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 » Full Dark, No Stars - Stephen King's new novella questions mankind's ability to trust others.
[02.21.2011 by Bridget Doyle]

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 » The Top 30 Albums of 2010 - Fashionably, fabulously late, our favorite music (and believe me, there was a LOT) of 2010, the year that some have called the best year for music ever. And only some of those fools work here. Plenty of usual suspects, lots of ties and a few surprises that I won't spoil, including our unexpected #1.
[12.24.2010 by The LAS Staff]

MUSIC

 » Live: Surfer Blood/The Drums at Lincoln Hall, Chicago, IL - Remember when Weezer used to put together records that you could sing along to and rock out to? That's what Surfer Blood's show was like!
[11.04.2010 by Cory Tendering]

Music Reviews

Screaming Females - Castle Talk
»Screaming Females
Castle Talk
Don Giovanni
Trent Reznor & Atticus Ross - The Social Network [Original Soundtrack]
»Trent Reznor & Atticus Ross
The Social Network [Original Soundtrack]
The Null Corporation
Deerhunter - Halcyon Digest
»Deerhunter
Halcyon Digest
4AD
No Age - Everything in Between
»No Age
Everything in Between
Sub Pop
Robyn - Body Talk Pt. 1/ Body Talk Pt. 2
»Robyn
Body Talk Pt. 1/ Body Talk Pt. 2
Konichiwa
The Walkmen - Lisbon
»The Walkmen
Lisbon
Fat Possum
Many Fingers
Our Worn Shadow
Acuarela

Rating: 7.5/10 ?


July 26, 2006
Few albums demonstrate the reaches of multi-instrumentalism in the same way as Our Worn Shadow. Technology has granted Bristol, England-based Chris Cole the ability to showcase his all-embracing talents simultaneously, and boy, does he jump at the chance. I mean, Cole is clearly a gifted musician - his songwriting encompasses the piano, drums, guitar, vibraphone, cello, accordion, and I'm sure a few more instruments I can't quite place - but the most refreshing point about Many Fingers is the project's ability to avoid tethering itself to bedroom-bound laptopia; Many Fingers somehow sounds full of life and human activity, in spite of its one-man conception.

Many Fingers' Our Worn Shadow presents itself on the back of a series of recent tours with such luminaries as Matt Elliott, Mark Eitzel, Coco Rosie and Hood (the latter providing a relatively accurate starting point when considering the point at which Many Fingers' sound takes root). Having released an eponymous EP on Moteer, a label run by cohorts The Remote Viewer, Cole recorded and assembled an early version of Our Worn Shadow as a handmade CDR package to be sold at shows. It was only a matter of time before the recording was to be realized to its full potential.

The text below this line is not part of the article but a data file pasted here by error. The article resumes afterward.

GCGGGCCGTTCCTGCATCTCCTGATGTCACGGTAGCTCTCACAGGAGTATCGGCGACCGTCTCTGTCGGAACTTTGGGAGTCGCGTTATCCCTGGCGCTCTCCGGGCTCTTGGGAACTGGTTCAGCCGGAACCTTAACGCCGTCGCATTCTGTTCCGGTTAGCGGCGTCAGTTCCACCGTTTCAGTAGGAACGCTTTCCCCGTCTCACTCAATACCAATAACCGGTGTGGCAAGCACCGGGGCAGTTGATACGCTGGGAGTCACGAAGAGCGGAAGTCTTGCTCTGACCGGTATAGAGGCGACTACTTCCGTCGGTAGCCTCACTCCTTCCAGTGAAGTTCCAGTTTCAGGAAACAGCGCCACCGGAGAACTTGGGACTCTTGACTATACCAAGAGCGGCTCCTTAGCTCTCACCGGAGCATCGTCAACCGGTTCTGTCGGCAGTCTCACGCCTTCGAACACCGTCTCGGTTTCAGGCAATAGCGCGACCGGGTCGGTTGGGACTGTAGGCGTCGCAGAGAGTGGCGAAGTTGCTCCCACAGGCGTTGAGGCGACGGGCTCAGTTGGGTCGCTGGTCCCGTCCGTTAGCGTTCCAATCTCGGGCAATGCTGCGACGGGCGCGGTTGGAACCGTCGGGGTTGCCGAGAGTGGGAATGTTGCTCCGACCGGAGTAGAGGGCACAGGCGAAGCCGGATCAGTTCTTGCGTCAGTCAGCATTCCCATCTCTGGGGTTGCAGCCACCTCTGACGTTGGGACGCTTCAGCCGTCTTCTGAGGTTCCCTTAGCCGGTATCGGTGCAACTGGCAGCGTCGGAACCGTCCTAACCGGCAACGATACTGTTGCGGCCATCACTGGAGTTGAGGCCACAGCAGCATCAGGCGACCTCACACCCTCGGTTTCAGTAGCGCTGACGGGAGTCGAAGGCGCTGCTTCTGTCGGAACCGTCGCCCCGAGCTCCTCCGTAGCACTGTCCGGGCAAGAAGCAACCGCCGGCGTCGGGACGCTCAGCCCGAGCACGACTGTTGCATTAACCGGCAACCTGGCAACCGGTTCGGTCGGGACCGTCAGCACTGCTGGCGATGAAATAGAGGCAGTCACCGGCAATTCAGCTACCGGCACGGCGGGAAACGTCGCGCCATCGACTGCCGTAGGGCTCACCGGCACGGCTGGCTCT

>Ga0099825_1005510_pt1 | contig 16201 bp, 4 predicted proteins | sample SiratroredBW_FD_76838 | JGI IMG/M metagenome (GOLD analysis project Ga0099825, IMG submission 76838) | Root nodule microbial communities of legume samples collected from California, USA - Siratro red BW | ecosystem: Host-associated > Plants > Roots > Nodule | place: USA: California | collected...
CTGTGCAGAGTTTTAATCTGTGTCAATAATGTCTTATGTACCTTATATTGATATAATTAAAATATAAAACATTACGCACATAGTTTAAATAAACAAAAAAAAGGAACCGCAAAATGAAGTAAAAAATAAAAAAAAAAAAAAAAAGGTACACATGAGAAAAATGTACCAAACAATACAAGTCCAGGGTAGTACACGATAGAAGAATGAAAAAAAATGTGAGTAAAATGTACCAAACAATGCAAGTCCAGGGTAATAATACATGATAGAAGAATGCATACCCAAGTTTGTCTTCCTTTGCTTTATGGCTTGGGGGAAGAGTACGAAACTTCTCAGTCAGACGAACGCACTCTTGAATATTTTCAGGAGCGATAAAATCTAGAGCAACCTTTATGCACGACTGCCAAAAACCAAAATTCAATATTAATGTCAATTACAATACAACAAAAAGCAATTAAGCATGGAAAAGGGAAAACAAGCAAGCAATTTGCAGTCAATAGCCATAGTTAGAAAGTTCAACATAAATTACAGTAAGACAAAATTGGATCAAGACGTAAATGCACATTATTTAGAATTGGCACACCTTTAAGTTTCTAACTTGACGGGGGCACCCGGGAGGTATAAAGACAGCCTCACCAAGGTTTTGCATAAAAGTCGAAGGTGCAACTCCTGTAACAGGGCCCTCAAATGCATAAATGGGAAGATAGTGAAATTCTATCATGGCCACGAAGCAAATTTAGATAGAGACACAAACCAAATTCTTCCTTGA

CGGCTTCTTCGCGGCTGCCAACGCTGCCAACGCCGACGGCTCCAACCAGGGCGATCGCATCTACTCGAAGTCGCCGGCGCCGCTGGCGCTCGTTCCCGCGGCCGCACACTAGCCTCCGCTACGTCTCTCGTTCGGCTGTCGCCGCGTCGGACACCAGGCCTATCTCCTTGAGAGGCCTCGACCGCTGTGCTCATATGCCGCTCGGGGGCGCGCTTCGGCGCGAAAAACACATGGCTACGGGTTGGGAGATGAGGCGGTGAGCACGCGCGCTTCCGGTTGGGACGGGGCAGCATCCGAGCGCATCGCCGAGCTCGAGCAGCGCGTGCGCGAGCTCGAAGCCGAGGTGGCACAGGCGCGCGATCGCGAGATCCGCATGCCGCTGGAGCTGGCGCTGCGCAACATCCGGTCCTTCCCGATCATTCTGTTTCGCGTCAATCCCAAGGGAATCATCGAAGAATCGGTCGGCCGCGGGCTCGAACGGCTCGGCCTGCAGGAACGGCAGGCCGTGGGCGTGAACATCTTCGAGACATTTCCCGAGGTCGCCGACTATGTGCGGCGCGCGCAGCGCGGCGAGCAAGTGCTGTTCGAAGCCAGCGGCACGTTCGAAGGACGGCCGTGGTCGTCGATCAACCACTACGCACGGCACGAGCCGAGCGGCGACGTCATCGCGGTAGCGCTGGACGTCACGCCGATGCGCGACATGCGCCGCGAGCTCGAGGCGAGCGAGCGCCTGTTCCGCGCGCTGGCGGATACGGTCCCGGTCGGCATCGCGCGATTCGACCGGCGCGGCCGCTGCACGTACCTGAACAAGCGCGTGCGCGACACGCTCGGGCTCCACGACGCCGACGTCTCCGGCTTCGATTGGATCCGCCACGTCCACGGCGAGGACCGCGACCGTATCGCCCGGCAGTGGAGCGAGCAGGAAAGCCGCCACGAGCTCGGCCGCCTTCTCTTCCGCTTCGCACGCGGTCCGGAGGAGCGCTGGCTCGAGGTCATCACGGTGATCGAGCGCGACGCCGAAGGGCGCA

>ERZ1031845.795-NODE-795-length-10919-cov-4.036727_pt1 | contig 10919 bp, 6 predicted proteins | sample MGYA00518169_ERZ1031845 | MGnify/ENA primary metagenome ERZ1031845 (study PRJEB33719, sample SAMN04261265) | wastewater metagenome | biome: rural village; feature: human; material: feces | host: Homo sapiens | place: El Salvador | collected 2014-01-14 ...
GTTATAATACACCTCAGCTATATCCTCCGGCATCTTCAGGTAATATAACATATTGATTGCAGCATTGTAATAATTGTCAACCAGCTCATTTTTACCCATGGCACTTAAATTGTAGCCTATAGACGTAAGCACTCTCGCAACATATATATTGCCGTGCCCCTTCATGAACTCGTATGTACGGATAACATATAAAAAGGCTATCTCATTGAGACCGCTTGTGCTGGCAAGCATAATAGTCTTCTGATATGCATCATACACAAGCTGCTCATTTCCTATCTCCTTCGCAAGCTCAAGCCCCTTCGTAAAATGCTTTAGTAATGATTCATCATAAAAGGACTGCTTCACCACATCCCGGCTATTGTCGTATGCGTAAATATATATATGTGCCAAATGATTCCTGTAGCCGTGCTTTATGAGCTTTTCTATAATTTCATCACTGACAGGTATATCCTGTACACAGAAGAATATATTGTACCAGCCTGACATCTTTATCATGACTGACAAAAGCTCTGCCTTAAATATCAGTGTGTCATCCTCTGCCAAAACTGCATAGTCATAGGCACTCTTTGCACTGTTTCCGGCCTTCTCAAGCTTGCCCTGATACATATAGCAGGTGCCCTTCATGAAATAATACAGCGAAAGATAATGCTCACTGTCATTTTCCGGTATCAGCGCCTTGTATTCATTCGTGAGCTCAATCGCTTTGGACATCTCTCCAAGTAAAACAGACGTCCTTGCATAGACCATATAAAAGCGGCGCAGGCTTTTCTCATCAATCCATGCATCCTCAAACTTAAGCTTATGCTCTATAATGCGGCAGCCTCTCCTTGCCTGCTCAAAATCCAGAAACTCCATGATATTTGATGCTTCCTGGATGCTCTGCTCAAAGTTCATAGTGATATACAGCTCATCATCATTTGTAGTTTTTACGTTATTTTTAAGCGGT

When considering what it is that makes Our Worn Shadow tick, as prominent as it may be, instrumentalism only takes you about halfway. Cole manages to create detailed scapes with very manipulation at all. Evidently of the same schooling as Hood, Cole's approach is lo-fi, principally minor key, and shies away from pop hooks and pronounced immediacy. Bleakness is a common theme with Cole, and despite the sunrays beaming through the window that might otherwise prove a distraction at this time of year, his craftwork is easy to attune to.

"Some Shield" opens the score with little urgency as one layer slowly builds upon another: the focus switches from piano to horns, back to piano after the drums enter the mix, before some reversed guitar provides an interlude and the piano takes the helm once again. "This Far Won't Hold" sees the mission statement shift towards neo-classical territory, with plucked strings and a wandering cello-line, varnished by sporadic high-end vibraphone chimes. On the other hand, the title-track, incorporating one of a few instances of vocals, emits the same pessimistic conviction as is synonymous with the bulk of the Constellation roster.

And then, just when you're struggling to comprehend how Cole manages to pull this mishmash off live, you notice the DVD disc unexpectedly sneaked beneath the CD tray. Containing footage from a live performance in Bristol last summer, the DVD acts as an insight to Cole's real-time modus operandi. The performance sees the man looping pianos on top of each other, capturing the loops before turning to the kit, and controlling the lot with some basic hardware. One mistake and the whole shebang would slip out-of-sync, but Cole holds it all together.

As a project, Many Fingers resists the temptation of letting instrumentation run away with itself. Cole's music at no point sounds garish or cluttered, and is allowed plenty of breathing space to let each pluck, twang and wheeze garner a life of its own. Although Our Worn Shadow doesn't journey far from the desolate path it clearly heads toward from its onset, this is a project in its foetal stages, so designs for more ambitious horizons have plenty of time for formulation. I, for one, am eager to watch and see where these designs take Many Fingers.

Reviewed by Mike Wright
A staff writer based in London, England, Mike Wright is eternally troubled by the American bastardization of the English language.

See other reviews by Mike Wright

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